Also, Our Lady said “the good will be martyred” she didn’t say the good would be wiped out or annihilated. To be denied that ancient sacraments and the true Catholic faith is a form of martyrdom. We are experiencing this right now. The time will come when some of us will be called to martyrdom in the traditional sense. I have every hope that the Rosary, scapular, Traditional Mass etc will save us – individually and collectively – from the “annihilation”.

        December 9, 2013 at 10:31 am
      • awkwardcustomer


        Ah, but we are not in the “ordinary run of things”. Of course I agree that the Mass, the true Mass, is everything because it is the ultimate expression of the true Faith. But the title of this thread is ‘Restore the Mass – End the Crisis’, and while I agree that restoring the Mass WOULD end the crisis, I’m also certain that the men of the Conciliar Church will never do this.

        I used to think that the Vatican II reforms were essentially well-meaning – wrong – but well-meaning. But now I am convinced that there is evil intent behind them. Not all those who support them are necessarily evil though. Some are simply ‘going along to get along’. Others are ambitious, or simply lazy. But the hard-core Conciliarists really have abandoned the true Faith and are intent on replacing it with their new version. They are not well meaning, and that is an understatement.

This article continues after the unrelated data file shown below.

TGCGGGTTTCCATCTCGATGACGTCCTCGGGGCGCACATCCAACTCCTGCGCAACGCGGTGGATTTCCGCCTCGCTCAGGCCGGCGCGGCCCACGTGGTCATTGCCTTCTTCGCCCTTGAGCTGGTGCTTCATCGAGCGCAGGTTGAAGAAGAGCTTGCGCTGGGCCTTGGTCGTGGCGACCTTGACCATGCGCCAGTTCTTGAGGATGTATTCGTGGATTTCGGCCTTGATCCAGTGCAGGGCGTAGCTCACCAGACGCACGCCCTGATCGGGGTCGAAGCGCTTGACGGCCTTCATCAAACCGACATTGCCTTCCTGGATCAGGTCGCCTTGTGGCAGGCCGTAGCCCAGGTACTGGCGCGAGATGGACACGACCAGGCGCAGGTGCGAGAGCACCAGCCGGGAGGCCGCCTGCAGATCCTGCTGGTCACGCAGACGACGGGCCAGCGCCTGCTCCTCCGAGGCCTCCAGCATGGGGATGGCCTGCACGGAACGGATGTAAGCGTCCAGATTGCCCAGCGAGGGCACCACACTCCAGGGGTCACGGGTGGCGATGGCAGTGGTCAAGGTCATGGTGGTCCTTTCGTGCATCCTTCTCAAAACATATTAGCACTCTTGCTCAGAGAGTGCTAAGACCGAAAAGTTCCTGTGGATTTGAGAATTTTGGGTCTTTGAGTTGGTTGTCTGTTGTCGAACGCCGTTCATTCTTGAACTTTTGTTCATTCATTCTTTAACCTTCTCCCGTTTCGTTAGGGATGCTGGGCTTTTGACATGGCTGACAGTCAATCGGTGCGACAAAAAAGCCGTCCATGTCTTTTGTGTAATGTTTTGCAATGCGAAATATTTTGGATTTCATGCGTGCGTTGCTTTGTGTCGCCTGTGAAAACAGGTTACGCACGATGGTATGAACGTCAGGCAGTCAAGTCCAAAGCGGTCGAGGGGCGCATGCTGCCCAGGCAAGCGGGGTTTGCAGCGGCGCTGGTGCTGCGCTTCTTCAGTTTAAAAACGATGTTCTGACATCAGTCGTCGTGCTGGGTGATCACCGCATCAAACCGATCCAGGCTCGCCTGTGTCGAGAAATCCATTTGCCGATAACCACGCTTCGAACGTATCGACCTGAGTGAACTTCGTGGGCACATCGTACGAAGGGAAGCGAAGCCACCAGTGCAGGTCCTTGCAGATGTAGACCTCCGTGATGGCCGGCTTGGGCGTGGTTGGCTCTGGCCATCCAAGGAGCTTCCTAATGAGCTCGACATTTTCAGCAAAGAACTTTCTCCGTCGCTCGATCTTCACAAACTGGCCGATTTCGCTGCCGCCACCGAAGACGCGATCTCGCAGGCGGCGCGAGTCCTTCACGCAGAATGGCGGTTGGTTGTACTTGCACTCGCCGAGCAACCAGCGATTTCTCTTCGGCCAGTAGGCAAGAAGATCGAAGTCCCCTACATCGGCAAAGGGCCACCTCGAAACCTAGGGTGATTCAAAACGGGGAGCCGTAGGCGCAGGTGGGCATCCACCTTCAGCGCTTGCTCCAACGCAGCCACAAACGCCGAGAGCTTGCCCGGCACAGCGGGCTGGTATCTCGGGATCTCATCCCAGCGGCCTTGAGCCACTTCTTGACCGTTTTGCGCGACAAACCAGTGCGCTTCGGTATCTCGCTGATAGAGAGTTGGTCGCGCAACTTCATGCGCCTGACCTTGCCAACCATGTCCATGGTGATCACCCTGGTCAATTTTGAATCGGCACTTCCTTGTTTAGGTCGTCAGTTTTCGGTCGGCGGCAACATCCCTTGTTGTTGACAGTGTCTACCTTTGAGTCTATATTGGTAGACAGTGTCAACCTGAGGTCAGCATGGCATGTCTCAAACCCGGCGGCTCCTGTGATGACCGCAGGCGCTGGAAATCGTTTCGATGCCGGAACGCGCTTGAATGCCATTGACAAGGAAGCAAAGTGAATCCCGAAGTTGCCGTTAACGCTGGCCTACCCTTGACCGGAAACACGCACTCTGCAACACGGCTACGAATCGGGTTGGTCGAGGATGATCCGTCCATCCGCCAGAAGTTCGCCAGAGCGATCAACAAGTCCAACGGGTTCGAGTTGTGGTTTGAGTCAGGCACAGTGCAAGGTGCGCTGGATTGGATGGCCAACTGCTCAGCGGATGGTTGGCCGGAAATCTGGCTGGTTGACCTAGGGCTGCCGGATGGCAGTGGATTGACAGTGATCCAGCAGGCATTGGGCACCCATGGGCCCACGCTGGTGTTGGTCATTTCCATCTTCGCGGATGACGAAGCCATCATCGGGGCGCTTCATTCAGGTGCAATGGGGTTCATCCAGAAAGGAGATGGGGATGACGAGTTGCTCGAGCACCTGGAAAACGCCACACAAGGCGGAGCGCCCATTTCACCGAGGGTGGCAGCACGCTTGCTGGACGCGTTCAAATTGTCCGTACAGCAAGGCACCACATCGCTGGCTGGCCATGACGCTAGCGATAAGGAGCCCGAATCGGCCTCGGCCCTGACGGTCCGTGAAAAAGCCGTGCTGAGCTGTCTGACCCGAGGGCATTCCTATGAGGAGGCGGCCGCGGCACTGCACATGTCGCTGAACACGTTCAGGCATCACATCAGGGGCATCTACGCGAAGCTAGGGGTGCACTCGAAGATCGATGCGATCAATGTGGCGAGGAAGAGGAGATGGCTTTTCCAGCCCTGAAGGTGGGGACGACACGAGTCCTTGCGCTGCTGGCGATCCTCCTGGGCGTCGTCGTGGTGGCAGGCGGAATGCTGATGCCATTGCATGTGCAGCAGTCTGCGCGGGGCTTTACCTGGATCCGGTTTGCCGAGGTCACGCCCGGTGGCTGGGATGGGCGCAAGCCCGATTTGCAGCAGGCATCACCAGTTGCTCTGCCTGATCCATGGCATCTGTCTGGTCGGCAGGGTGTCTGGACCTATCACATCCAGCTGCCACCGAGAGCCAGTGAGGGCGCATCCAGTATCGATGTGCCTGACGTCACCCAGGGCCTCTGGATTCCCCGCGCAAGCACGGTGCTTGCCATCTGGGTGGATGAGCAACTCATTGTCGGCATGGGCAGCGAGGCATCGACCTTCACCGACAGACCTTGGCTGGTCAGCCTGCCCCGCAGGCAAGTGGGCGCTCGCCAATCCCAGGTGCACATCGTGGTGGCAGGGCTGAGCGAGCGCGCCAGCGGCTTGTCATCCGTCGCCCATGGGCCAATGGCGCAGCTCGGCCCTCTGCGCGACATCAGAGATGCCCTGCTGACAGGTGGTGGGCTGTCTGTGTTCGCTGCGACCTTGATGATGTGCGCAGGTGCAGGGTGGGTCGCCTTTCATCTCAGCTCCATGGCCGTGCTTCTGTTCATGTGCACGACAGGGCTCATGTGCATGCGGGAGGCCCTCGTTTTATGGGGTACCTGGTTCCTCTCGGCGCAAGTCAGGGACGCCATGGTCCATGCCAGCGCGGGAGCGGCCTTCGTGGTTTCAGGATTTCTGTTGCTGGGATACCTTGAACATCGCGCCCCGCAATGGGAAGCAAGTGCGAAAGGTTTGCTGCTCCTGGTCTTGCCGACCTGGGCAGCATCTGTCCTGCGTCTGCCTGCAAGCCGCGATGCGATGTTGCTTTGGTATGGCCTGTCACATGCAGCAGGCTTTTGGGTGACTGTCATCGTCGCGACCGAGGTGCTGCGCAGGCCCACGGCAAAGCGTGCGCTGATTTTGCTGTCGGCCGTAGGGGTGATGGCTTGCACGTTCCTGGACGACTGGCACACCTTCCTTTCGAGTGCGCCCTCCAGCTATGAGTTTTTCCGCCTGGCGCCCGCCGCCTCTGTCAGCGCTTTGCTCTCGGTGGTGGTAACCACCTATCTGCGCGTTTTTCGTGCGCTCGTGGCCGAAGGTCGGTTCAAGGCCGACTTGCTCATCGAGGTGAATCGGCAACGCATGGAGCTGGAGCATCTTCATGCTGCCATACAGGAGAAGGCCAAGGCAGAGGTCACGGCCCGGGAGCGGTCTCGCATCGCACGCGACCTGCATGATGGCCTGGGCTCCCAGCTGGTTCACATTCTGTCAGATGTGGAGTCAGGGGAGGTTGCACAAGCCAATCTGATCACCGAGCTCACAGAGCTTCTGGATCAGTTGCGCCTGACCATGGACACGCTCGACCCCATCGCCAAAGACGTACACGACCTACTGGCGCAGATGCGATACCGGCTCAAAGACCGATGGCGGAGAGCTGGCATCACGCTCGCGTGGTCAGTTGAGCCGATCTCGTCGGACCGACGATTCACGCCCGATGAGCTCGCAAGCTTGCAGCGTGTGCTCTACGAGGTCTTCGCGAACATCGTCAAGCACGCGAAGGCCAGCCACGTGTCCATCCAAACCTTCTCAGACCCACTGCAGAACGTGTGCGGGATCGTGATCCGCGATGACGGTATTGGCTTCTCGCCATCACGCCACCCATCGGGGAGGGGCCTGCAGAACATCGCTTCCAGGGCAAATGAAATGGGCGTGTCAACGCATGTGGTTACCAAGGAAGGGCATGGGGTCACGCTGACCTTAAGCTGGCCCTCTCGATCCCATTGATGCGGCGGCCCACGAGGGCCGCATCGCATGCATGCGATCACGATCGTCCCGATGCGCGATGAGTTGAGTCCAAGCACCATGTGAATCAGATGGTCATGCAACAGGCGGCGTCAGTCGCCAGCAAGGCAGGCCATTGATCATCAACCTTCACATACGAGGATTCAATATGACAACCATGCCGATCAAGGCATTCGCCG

They will never allow Russia to be consecrated to the Immaculate Heart of Mary because that would mean Russia converting. And how could the proponents of an ecumenical, emptied out Catholicism which claims that all religions and none are pleasing to God, wish to see Russia converted to the true Faith? They don’t believe in converting non-Catholics and have said so, openly and repeatedly.

        How the coming conflagration will take shape is anyone’s guess. The global economy is in crisis, despite the lies about recovery, lies which conceal the fact that the world is up to its neck in debt. War is the time honoured solution to this kind of situation.

        But enough true Catholics will survive and in the end, Russia will be converted. Rosaries and Missals at the ready.

        December 9, 2013 at 1:13 pm
    • Petrus

      Awkward Customer,

      I think this is an important post and you make some excellent points. Well said.

      December 9, 2013 at 10:21 am
      • awkwardcustomer


        Actually, I’m a bit surprised that the scenario I described is being given credence. I was rather hoping for some convincing reasons as to why it is extremely unlikely.

        Having said that, I really do believe, sadly, that this scenario is almost inevitable. Meanwhile, there are three things we can do – keep the Faith, keep the Faith, keep the Faith.

        December 9, 2013 at 1:26 pm
    • Christina

      Your suggestion certainly fits in with much private revelation conderning the days preceding the period of peace promised by Our Lady of Fatima. As the scenario suggests that Russia will still be in a position to act after the Consecration, who do you think will be the enemy in the preceding devastating war? My nomination goes to Islamic forces.

      December 9, 2013 at 12:55 pm
      • awkwardcustomer


        I’m not sure about Islamic forces. No Islamic country has any conventional forces strong enough to seriously threaten the major powers. Pakistan is the only Islamic country with nuclear weapons, but would be wiped out in a day if it ever used them.